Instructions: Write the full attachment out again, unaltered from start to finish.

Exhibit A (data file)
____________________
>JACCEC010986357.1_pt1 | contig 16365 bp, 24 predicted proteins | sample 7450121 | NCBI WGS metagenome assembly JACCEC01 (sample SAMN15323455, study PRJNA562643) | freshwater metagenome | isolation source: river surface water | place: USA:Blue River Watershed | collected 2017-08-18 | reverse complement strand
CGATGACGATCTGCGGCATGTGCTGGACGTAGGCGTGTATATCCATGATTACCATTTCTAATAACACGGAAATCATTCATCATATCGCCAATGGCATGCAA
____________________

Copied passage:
>JACCEC010986357.1_pt1 | contig 16365 bp, 24 predicted proteins | sample 7450121 | NCBI WGS metagenome assembly JACCEC01 (sample SAMN15323455, study PRJNA562643) | freshwater metagenome | isolation source: river surface water | place: USA:Blue River Watershed | collected 2017-08-18 | reverse complement strand
CGATGACGATCTGCGGCATGTGCTGGACGTAGGCGTGTATATCCATGATTACCATTTCTAATAACACGGAAATCATTCATCATATCGCCAATGGCATGCAA